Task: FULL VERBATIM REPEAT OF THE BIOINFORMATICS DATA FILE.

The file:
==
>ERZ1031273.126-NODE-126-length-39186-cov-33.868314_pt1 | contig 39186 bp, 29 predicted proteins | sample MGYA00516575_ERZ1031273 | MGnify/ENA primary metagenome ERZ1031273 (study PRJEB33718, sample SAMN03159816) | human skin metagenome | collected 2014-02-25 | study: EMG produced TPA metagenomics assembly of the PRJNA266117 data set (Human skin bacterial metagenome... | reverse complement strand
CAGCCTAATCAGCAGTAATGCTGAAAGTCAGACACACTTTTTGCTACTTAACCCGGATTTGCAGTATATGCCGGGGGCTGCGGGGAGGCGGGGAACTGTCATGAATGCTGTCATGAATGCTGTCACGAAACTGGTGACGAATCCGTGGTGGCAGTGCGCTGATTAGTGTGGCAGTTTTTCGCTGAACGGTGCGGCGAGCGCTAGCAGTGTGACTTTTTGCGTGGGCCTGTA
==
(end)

>ERZ1031273.126-NODE-126-length-39186-cov-33.868314_pt1 | contig 39186 bp, 29 predicted proteins | sample MGYA00516575_ERZ1031273 | MGnify/ENA primary metagenome ERZ1031273 (study PRJEB33718, sample SAMN03159816) | human skin metagenome | collected 2014-02-25 | study: EMG produced TPA metagenomics assembly of the PRJNA266117 data set (Human skin bacterial metagenome... | reverse complement strand
CAGCCTAATCAGCAGTAATGCTGAAAGTCAGACACACTTTTTGCTACTTAACCCGGATTTGCAGTATATGCCGGGGGCTGCGGGGAGGCGGGGAACTGTCATGAATGCTGTCATGAATGCTGTCACGAAACTGGTGACGAATCCGTGGTGGCAGTGCGCTGATTAGTGTGGCAGTTTTTCGCTGAACGGTGCGGCGAGCGCTAGCAGTGTGACTTTTTGCGTGGGCCTGTA